On OS X there are the big ones, Microsoft Office, LibreOffice, Pages, etc., and there are also several lighter alternatives like Bean and iText Express, to name two. However, on Linux there's basically LibreOffice, Calligra (KOffice), and Abiword. There used to be TED, which was a lightweight RTF editor, but after being unmaintained for years it was dropped from Debian's repositories. There was just recently an update, though, but Debian hasn't reintroduced it due to the author's lack of clarity on licensing issues. I decided to waste fifteen minutes of my life compiling it only to get errors, and sure enough, it exited with errors. So here I was basically left with LibreOffice as my only fallback. Thankfully LibreOffice is a much different (and better) performer on Linux than on OS X, and I've found I can use it for actual composing and not just formatting after the fact.
Usually in OS X when I write something, I use iText Express for the actual writing and then switch to LibreOffice or a dated Microsoft Word if I need to perform advanced formatting. LibreOffice on Tiger is just too slow to actually write on. Writer uses about 130-140 MB of RAM and also has a few display bugs in monospace fonts. Em-dashes typed as "--" are displayed as "—" in Courier, though when you save and open it in another word processor, it will show the correct "--". Also, Courier and Monaco have a spacing problem with "f" followed by "i" detailed in this bug report (UPDATE: These bugs have been fixed). And it suffers from the same slight font blur I talked about in this post on OpenOffice Aqua. Not to totally slag LibreOffice. It still supports Tiger PowerPC and still works despite the quirks.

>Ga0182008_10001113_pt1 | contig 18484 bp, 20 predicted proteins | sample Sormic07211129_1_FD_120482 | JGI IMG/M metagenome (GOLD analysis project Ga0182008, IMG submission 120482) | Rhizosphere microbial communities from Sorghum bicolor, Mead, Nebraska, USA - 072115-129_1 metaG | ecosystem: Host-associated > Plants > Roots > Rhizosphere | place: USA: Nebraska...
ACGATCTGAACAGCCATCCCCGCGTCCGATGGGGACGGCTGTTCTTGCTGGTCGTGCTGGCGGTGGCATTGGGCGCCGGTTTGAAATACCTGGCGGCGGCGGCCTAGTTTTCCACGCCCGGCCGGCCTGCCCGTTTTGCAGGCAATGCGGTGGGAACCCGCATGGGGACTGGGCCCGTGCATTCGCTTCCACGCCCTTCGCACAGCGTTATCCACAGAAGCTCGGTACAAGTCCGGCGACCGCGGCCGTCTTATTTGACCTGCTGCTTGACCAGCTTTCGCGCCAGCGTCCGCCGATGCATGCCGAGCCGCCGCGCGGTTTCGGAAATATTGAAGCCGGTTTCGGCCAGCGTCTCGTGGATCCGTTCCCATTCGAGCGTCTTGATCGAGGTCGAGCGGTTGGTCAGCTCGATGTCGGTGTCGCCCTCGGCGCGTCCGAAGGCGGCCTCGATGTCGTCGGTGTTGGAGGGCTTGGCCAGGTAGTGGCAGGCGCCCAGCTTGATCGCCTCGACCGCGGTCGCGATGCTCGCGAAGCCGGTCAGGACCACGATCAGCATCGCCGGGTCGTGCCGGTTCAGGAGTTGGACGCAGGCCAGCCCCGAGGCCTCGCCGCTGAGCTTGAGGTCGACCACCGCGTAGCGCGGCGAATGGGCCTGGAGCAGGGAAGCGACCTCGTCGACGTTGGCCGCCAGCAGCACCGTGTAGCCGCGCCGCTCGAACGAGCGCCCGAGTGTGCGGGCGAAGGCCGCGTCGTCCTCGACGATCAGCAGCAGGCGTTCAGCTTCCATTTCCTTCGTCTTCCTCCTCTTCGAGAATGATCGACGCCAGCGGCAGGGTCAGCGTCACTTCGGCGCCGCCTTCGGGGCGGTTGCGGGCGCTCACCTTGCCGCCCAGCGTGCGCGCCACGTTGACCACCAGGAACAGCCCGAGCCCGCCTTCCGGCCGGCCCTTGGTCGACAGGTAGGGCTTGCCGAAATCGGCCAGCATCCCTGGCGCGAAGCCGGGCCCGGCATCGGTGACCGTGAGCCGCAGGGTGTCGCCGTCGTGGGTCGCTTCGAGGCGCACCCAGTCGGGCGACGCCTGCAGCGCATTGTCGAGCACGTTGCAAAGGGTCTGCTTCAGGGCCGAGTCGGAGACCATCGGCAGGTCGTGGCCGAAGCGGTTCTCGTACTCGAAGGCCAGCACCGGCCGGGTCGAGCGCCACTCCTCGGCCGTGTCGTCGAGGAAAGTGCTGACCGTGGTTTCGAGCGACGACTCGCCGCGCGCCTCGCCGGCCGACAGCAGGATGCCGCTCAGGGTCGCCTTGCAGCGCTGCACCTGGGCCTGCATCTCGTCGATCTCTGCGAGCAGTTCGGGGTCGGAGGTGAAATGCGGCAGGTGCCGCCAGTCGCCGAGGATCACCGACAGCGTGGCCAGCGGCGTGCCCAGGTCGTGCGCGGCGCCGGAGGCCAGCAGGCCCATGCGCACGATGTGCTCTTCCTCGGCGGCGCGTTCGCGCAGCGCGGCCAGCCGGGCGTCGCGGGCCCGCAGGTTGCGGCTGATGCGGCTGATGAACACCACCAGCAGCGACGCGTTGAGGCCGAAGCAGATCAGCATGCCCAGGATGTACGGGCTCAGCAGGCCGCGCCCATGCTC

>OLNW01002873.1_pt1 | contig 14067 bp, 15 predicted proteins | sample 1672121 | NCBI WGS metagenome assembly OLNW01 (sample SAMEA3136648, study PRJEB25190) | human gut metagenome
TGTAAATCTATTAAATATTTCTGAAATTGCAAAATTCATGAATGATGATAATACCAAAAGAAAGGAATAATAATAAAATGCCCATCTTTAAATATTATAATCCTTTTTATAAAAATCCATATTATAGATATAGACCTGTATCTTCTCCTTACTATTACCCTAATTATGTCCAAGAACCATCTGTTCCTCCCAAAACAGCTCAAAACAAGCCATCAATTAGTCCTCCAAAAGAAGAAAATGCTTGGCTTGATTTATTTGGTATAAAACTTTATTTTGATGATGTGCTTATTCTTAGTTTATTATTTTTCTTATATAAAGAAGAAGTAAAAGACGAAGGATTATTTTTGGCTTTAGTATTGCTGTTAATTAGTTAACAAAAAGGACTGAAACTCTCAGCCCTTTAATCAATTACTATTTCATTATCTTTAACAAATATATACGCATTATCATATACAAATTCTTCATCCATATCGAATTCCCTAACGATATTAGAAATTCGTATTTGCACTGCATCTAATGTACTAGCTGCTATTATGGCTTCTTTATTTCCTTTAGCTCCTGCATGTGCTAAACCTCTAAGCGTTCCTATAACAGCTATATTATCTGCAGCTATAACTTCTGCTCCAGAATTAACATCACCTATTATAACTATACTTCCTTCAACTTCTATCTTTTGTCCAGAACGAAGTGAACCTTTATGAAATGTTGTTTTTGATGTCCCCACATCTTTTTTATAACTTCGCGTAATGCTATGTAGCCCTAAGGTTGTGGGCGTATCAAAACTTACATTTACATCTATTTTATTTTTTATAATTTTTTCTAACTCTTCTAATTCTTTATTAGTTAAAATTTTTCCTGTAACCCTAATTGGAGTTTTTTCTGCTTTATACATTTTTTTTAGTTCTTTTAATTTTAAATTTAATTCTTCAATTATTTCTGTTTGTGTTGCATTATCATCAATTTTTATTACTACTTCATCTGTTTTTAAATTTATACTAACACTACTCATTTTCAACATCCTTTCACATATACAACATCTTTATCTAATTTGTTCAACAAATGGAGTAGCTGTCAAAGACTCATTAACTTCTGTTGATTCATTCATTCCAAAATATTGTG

On Linux, though, LibreOffice is much snappier. Despite being on the same PowerPC hardware, Writer uses about 90-100 MB of RAM and has fast scrolling and selecting of text, none of the clunkiness seen on OS X. Also none of the font problems I mentioned above. This is something I can actually compose on. Just make sure to install it alongside the
libreoffice-gtkpackage for GTK integration. It's a bit similar to Mozilla products, where Mozilla applications have always been more lightweight and snappier on Linux than on OS X on the same PowerPC hardware. Cool!
I still don't get the Abiword thing. It's pretty much universally praised elsewhere, so maybe it's a PowerPC thing. Also, if you're looking for one of those WriteRoom clones for Linux, FocusWriter is good. It's not strictly a word processor as it lacks page margins and a ruler, but it has basic rich text formatting like bold and italics. Overall it's a great tool for getting writing done.